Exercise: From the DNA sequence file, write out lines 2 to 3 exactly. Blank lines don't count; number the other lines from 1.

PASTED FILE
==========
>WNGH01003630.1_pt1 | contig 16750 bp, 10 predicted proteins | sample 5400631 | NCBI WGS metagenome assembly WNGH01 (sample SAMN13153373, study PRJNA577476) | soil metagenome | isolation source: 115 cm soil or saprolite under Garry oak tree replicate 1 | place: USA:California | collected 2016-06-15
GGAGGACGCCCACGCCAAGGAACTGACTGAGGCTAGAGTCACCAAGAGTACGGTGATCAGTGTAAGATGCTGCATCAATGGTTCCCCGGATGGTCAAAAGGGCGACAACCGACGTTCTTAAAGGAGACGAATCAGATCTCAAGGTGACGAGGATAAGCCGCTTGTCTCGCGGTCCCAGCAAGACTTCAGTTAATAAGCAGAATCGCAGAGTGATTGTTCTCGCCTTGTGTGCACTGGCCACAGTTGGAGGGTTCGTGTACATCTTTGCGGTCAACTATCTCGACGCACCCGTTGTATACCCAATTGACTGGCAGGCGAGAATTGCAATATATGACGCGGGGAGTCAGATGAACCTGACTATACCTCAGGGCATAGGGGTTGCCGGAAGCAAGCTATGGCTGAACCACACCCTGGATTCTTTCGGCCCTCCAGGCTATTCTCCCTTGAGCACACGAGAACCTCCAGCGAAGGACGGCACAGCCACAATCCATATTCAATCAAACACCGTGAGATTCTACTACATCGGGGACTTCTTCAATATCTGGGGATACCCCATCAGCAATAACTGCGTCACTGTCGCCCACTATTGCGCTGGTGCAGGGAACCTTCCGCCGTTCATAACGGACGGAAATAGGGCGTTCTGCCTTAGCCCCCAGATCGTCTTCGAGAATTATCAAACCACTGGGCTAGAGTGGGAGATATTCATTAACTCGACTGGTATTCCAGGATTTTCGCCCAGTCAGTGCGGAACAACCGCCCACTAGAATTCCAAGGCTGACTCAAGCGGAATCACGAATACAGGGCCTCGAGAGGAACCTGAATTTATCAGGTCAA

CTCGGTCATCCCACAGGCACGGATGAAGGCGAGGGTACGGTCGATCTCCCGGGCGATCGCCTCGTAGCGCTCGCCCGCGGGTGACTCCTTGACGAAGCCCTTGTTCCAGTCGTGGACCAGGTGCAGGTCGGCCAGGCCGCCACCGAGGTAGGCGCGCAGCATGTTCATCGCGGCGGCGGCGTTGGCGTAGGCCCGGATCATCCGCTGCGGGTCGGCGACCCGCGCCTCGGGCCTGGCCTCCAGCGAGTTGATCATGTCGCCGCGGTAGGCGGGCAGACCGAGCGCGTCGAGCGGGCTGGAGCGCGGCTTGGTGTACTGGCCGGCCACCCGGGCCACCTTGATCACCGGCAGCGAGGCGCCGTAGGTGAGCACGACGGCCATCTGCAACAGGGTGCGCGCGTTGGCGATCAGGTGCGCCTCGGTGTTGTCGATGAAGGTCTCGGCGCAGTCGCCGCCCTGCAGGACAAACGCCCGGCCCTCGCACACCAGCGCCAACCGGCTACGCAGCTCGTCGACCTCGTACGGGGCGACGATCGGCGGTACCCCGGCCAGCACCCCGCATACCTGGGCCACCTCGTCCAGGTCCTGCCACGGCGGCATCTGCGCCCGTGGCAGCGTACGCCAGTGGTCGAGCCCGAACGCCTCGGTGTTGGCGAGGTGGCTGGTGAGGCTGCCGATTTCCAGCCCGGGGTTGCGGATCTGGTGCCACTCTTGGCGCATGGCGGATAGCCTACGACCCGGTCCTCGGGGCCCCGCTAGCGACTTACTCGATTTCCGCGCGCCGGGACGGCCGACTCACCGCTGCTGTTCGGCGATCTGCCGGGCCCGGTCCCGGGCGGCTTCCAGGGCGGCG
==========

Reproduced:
GGAGGACGCCCACGCCAAGGAACTGACTGAGGCTAGAGTCACCAAGAGTACGGTGATCAGTGTAAGATGCTGCATCAATGGTTCCCCGGATGGTCAAAAGGGCGACAACCGACGTTCTTAAAGGAGACGAATCAGATCTCAAGGTGACGAGGATAAGCCGCTTGTCTCGCGGTCCCAGCAAGACTTCAGTTAATAAGCAGAATCGCAGAGTGATTGTTCTCGCCTTGTGTGCACTGGCCACAGTTGGAGGGTTCGTGTACATCTTTGCGGTCAACTATCTCGACGCACCCGTTGTATACCCAATTGACTGGCAGGCGAGAATTGCAATATATGACGCGGGGAGTCAGATGAACCTGACTATACCTCAGGGCATAGGGGTTGCCGGAAGCAAGCTATGGCTGAACCACACCCTGGATTCTTTCGGCCCTCCAGGCTATTCTCCCTTGAGCACACGAGAACCTCCAGCGAAGGACGGCACAGCCACAATCCATATTCAATCAAACACCGTGAGATTCTACTACATCGGGGACTTCTTCAATATCTGGGGATACCCCATCAGCAATAACTGCGTCACTGTCGCCCACTATTGCGCTGGTGCAGGGAACCTTCCGCCGTTCATAACGGACGGAAATAGGGCGTTCTGCCTTAGCCCCCAGATCGTCTTCGAGAATTATCAAACCACTGGGCTAGAGTGGGAGATATTCATTAACTCGACTGGTATTCCAGGATTTTCGCCCAGTCAGTGCGGAACAACCGCCCACTAGAATTCCAAGGCTGACTCAAGCGGAATCACGAATACAGGGCCTCGAGAGGAACCTGAATTTATCAGGTCAA

CTCGGTCATCCCACAGGCACGGATGAAGGCGAGGGTACGGTCGATCTCCCGGGCGATCGCCTCGTAGCGCTCGCCCGCGGGTGACTCCTTGACGAAGCCCTTGTTCCAGTCGTGGACCAGGTGCAGGTCGGCCAGGCCGCCACCGAGGTAGGCGCGCAGCATGTTCATCGCGGCGGCGGCGTTGGCGTAGGCCCGGATCATCCGCTGCGGGTCGGCGACCCGCGCCTCGGGCCTGGCCTCCAGCGAGTTGATCATGTCGCCGCGGTAGGCGGGCAGACCGAGCGCGTCGAGCGGGCTGGAGCGCGGCTTGGTGTACTGGCCGGCCACCCGGGCCACCTTGATCACCGGCAGCGAGGCGCCGTAGGTGAGCACGACGGCCATCTGCAACAGGGTGCGCGCGTTGGCGATCAGGTGCGCCTCGGTGTTGTCGATGAAGGTCTCGGCGCAGTCGCCGCCCTGCAGGACAAACGCCCGGCCCTCGCACACCAGCGCCAACCGGCTACGCAGCTCGTCGACCTCGTACGGGGCGACGATCGGCGGTACCCCGGCCAGCACCCCGCATACCTGGGCCACCTCGTCCAGGTCCTGCCACGGCGGCATCTGCGCCCGTGGCAGCGTACGCCAGTGGTCGAGCCCGAACGCCTCGGTGTTGGCGAGGTGGCTGGTGAGGCTGCCGATTTCCAGCCCGGGGTTGCGGATCTGGTGCCACTCTTGGCGCATGGCGGATAGCCTACGACCCGGTCCTCGGGGCCCCGCTAGCGACTTACTCGATTTCCGCGCGCCGGGACGGCCGACTCACCGCTGCTGTTCGGCGATCTGCCGGGCCCGGTCCCGGGCGGCTTCCAGGGCGGCG